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The new coronavirus shut down the Chinese movie industry

Jasmine Garsd Mar 6, 2020
Two people wearing face masks work a promotional stand for the Disney movie "Mulan" in an almost empty shopping mall in Beijing. Greg Baker/AFP

The new coronavirus shut down the Chinese movie industry

Jasmine Garsd Mar 6, 2020
Two people wearing face masks work a promotional stand for the Disney movie "Mulan" in an almost empty shopping mall in Beijing. Greg Baker/AFP

With its star cast and storyline based on a Chinese legend, Disney’s live-action “Mulan” was supposed to make a big splash in that country. 

Then COVID-19 started spreading and shut down almost the entire movie industry in China. Theaters nationwide have been closed for months. The Chinese premiere for “Mulan” is on hold indefinitely, though it’s still set to debut later this month in the United States.

The impact of the virus on the film industry is being felt worldwide, from production of “Mission Impossible” being halted in Italy to the release of the new James Bond movie being postponed globally.

While it’s not clear how bad it will get, for Hollywood, China is a huge loss. “You can’t produce a major Hollywood film, a blockbuster film, without having the China market as part of your strategy,” said Stanley Rosen, who studies Chinese politics and society at the University of Southern California. “In many cases, like the ‘Fast and the Furious’ or ‘Transformers,’ the China market can be bigger.” 

Just last year, Chinese box office revenue was over $9 billion. The U.S. movie industry made more than $11 billion. 

Now, around 70,000 big screens in China have gone dark due to the epidemic. Some movies in China have hit streaming platforms instead of theaters. “Enter the Fat Dragon” and “Lost in Russia,” two Chinese comedies that were expected to do well at the box office, were set to premiere during the profitable Chinese Lunar New Year and Valentine’s Day. Both went directly to streaming platforms instead.

Rosen said big-budget films won’t make as much money that way.

“For those kinds of films, streaming is not really a solution. But for smaller budget films, certainly streaming makes a lot of sense.”

Another big hit to Hollywood? The coronavirus has brought film production in China to a screeching halt.

“Hollywood has increasingly turned to China over recent years,” said Sky Canaves, a contributing editor at China Film Insider. There’s a cap on how many foreign films can be shown annually in China, but Hollywood teaming up with a Chinese studio can help get around that restriction. DreamWorks partnered with a Chinese production company to create material such as the “Kung Fu Panda” franchise. 

Aynne Kokas, author of the book “Hollywood Made in China,” said she’s looking out for how Chinese investments in the film industry could be affected.

“We’re seeing an increase in Chinese firms investing in Hollywood production,” she said. “Tencent and Alibaba both have film investment arms that are increasingly active in the U.S. market.” But Kokas expects to see Chinese government pressure investors to look inward. “After the pass of the coronavirus crisis, whenever that is, I think what we’ll see is a retrenchment of domestic investment in China.”

And if the virus lasts through the summer blockbuster season, there’s the risk that more American movies will get delayed. Producers of the Bond movie said they pushed back the release because the “global theatrical marketplace” was uncertain.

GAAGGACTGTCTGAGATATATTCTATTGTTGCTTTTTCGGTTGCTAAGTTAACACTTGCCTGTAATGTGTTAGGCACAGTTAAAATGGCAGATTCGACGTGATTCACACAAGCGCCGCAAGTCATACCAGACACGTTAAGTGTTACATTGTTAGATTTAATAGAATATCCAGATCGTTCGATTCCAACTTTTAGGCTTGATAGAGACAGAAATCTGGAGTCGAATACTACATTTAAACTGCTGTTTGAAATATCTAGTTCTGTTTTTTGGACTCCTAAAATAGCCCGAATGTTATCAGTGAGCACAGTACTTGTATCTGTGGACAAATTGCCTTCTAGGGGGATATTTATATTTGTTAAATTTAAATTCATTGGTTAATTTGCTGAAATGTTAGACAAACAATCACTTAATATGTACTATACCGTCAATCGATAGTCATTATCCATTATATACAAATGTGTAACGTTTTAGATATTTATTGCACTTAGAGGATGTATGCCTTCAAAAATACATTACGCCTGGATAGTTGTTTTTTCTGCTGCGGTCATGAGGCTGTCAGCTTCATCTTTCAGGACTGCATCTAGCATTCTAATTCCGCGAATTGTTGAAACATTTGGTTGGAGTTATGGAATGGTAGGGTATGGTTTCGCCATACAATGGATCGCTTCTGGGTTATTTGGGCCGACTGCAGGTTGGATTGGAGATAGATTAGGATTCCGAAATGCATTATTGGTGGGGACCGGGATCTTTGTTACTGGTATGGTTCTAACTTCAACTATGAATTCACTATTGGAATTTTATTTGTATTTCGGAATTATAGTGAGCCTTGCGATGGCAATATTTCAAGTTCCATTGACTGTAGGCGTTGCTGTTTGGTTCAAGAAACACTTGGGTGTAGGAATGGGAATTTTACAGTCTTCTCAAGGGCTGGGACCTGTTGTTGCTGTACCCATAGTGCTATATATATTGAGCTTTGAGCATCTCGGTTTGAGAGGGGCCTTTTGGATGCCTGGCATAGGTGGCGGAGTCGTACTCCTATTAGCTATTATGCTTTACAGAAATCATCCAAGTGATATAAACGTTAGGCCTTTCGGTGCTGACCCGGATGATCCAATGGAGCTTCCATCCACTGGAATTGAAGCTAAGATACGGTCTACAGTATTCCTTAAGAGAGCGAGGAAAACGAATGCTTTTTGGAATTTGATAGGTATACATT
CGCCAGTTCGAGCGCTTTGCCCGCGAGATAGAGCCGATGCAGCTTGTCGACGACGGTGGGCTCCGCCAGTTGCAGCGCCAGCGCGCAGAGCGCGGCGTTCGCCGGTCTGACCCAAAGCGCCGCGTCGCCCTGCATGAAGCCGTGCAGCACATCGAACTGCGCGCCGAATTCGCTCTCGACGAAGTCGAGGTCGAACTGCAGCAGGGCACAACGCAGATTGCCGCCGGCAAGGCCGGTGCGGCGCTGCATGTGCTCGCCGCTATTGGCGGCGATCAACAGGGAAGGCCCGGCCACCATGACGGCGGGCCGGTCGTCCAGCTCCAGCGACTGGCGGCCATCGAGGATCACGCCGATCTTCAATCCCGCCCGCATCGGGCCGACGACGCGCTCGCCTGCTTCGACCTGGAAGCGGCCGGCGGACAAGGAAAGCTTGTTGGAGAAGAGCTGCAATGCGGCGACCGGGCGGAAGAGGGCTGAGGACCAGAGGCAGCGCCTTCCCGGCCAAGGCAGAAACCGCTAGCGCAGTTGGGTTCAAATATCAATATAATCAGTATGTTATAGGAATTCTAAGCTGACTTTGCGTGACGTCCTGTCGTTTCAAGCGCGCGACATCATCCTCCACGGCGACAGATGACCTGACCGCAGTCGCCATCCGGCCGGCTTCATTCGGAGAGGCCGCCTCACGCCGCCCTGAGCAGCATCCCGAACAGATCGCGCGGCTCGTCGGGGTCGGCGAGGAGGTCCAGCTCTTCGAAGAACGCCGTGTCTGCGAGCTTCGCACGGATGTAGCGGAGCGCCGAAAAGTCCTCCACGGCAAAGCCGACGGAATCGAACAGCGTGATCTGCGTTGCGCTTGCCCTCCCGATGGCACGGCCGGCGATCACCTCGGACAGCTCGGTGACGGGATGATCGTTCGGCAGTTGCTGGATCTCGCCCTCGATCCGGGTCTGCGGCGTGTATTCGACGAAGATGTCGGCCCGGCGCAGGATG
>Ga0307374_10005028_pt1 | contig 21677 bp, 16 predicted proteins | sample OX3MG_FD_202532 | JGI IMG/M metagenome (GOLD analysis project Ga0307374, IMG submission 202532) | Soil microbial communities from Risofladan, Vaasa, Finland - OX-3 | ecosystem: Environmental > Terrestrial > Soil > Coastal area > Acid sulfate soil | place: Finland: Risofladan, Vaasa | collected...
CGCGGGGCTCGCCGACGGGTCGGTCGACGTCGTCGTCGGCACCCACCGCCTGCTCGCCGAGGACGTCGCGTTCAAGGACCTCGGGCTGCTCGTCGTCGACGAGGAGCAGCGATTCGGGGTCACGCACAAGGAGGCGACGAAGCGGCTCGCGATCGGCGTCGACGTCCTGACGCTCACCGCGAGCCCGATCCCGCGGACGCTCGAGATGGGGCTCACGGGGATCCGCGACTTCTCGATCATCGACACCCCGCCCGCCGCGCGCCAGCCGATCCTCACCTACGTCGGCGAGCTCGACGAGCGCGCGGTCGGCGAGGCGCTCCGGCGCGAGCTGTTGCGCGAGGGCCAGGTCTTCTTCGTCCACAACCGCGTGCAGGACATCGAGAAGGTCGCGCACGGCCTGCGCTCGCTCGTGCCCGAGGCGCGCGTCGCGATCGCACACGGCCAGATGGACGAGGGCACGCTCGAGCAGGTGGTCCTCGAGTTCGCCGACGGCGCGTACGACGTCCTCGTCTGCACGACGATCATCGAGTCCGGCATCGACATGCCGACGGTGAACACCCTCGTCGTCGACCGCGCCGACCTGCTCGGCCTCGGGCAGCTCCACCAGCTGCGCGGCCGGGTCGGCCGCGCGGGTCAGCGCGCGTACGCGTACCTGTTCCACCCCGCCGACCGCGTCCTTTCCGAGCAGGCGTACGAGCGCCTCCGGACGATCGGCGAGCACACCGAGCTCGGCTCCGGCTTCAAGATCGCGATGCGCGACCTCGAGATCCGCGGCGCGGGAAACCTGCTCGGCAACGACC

American box office revenues are up so far this year, compared to 2019. Last month’s “Invisible Man” beat expectations. But that was before there were runs on hand sanitizer. Going to a movie theater was one of the first things Americans said they would give up if the virus spread to their community, according to a recent Morning Consult poll.

Pixar’s “Onward,” the story of two adolescent elves, premiered Friday. Industry experts say whether people stay home this weekend, as the number of infected grow in Florida, California and Washington, will tell us a lot about where Hollywood is heading during the epidemic. 

COVID-19 Economy FAQs

Are states ready to roll out COVID-19 vaccines?

Claire Hannan, executive director of the nonprofit Association of Immunization Managers, which represents state health officials, said states have been making good progress in their preparations. And we could have several vaccines pretty soon. But states still need more funding, she said. Hannan doesn’t think a lack of additional funding would hold up distribution initially, but it could cause problems down the road. “It’s really worrisome that Congress may not pass funding or that there’s information circulating saying that states don’t need additional funding,” she said.

How is the service industry dealing with the return of coronavirus restrictions?

Without another round of something like the Paycheck Protection Program, which kept a lot of businesses afloat during the pandemic’s early stages, the outlook is bleak for places like restaurants. Some in the San Francisco Bay Area, for example, only got one week of indoor dining back before cases rose and restrictions went back into effect. Restaurant owners are revamping their business models in an effort to survive while waiting to see if they’ll be able to get more aid.

How are hospitals handling the nationwide surge in COVID-19 cases?

As the pandemic surges and more medical professionals themselves are coming down with COVID, nearly 1 in 5 hospitals in the country report having a critical shortage of staff, according to data from the Department of Health and Human Services. One of the knock-on effects of staff shortages is that people who have other medical needs are being asked to wait.

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